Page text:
A detection of what might possibly be a protoplanet caught in the act of being formed, and still embedded in its optically thick birth disk, was reported by Quanz et al. The star is the Herbig Ae/Be star, HD 100546. The projected separation is about 68 AU, similar to HR 8799 b, re-emphasizing that a gas giant can form at a large separation from its star.
The smallest Kepler planet yet found is Kepler-37 b, by Barclay et al., with a radius of 0.30 Earth, and a period of 13 days. For comparison, the radius of the Moon is 0.27, and Mercury is 0.38 Earth. The target star is quite bright (9.7 mag) and nearby (53 pc), the 4th nearest Kepler star, so this record may stand for a long time.
On the popular side, National Geographic Magazine ran an article in January called “Heading Off to the Stars”. The focus was on the difficulty of interstellar travel, requiring spaceships the size of an entire US state. This is a good shot of realism for the public, who might be misled by some of the exoplanet announcements that many of us enthusiastically make talking about “nearby” stars. We know what that word means, but it is not the same as the normal English meaning. Let’s be cautious about this.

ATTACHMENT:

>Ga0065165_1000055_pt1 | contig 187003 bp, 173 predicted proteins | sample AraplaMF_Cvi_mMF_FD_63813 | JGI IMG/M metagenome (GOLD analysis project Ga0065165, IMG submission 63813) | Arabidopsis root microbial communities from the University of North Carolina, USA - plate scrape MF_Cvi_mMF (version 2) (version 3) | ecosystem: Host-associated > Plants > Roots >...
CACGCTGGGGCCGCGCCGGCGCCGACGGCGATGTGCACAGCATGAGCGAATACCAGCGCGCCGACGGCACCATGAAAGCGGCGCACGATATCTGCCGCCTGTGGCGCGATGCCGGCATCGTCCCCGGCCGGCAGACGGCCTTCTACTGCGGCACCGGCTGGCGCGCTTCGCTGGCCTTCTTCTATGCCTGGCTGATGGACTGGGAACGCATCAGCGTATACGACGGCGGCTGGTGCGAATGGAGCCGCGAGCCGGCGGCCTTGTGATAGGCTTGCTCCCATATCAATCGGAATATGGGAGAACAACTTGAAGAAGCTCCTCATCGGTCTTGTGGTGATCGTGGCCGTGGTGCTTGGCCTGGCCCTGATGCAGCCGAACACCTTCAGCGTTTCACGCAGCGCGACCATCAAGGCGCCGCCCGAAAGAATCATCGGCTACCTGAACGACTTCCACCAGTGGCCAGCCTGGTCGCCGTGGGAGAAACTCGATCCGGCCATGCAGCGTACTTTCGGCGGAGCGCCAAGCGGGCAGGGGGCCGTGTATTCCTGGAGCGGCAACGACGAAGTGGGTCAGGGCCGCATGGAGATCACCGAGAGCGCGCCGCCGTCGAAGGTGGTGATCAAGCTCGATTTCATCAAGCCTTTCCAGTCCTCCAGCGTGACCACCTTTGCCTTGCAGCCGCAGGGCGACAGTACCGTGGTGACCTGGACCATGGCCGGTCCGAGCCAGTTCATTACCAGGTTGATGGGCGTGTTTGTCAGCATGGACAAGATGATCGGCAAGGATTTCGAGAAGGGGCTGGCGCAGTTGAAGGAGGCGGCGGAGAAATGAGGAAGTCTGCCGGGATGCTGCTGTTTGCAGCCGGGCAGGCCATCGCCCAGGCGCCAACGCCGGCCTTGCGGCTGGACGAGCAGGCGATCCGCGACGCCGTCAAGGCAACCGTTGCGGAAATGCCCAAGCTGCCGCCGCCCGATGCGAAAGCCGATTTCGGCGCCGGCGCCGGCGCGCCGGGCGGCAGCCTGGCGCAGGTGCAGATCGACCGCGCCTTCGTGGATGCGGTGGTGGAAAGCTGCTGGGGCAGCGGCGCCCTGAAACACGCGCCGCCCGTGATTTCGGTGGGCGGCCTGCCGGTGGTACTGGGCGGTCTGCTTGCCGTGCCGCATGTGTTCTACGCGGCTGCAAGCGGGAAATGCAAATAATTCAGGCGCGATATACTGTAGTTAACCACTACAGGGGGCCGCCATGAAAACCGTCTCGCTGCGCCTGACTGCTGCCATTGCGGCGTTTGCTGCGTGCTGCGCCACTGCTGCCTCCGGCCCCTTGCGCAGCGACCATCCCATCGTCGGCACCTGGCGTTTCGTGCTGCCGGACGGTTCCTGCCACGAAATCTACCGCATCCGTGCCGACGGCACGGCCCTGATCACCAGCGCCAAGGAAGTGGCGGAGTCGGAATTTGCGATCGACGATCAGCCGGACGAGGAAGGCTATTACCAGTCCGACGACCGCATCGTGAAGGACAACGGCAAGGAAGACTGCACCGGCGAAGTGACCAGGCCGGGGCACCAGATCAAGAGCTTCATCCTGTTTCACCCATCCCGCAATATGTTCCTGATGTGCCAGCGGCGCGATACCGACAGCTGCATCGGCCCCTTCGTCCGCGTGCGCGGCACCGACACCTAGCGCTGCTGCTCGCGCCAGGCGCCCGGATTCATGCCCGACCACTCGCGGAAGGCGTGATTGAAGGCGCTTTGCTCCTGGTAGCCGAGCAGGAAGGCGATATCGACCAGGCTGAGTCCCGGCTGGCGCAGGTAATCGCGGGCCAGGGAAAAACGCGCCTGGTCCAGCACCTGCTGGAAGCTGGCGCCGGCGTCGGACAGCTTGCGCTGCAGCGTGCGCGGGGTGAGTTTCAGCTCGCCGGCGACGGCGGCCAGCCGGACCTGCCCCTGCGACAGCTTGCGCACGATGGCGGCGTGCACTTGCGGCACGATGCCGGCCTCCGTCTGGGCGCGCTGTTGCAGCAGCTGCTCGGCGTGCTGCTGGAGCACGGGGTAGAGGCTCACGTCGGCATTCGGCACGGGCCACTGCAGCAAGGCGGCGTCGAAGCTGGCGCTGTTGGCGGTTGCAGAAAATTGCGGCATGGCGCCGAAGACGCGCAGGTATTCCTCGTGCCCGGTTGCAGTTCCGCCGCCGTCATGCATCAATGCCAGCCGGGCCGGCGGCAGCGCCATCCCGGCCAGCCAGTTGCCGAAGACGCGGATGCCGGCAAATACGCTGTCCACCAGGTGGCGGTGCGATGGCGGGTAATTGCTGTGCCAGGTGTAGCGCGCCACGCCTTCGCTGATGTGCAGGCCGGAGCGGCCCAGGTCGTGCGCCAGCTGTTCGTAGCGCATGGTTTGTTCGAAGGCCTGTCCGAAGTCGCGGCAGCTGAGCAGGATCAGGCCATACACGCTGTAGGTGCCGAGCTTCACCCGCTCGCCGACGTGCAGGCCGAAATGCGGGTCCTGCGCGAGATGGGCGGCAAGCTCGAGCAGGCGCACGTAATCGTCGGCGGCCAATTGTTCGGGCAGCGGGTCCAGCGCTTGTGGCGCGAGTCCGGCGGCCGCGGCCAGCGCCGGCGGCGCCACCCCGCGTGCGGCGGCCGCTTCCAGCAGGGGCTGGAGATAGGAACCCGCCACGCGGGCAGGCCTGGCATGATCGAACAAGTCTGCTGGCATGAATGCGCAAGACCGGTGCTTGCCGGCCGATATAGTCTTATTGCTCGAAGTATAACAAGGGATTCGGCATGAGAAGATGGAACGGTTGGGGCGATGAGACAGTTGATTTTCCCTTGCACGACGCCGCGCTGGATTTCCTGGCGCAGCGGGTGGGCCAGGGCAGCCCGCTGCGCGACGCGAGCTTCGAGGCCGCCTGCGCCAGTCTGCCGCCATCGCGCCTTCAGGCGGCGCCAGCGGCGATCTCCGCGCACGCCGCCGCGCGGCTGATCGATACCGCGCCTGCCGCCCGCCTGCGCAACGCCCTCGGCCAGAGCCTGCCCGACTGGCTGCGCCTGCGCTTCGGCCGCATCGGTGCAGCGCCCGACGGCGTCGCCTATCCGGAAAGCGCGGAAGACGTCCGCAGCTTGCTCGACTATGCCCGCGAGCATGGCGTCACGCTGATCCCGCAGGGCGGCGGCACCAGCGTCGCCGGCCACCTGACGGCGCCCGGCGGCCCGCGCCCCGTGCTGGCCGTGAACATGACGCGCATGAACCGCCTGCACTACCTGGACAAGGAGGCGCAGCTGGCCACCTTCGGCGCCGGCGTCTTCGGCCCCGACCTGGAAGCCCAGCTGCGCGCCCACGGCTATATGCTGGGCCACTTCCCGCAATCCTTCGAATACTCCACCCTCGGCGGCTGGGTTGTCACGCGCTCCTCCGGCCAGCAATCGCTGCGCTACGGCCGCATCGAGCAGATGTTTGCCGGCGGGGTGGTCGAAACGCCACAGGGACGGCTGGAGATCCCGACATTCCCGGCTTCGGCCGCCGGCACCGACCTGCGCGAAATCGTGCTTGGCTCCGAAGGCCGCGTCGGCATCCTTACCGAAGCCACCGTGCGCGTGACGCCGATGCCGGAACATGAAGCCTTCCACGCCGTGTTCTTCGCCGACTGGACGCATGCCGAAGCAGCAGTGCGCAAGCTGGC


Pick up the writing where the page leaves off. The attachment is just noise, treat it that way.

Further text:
We were still surprised by a recent paper making a pretty good claim for the idea that Jupiter exerts an influence on the occurrence of sunspots. The evidence cited is a 9000-year geologic record of cosmogenic radionuclitides (10Be and 14C). If Jupiter can do this at 5.2 AU, just imagine what a hot Jupiter could do to its star!
Coronagraphs seem to be getting more attention these days. Not only were coronagraph designs (both internal and external) featured at a Huntsville workshop on the topic of possible future uses for NASA’s 2.4-m telescopes, but they were also highlighted in a Nature news article that focused on that same meeting.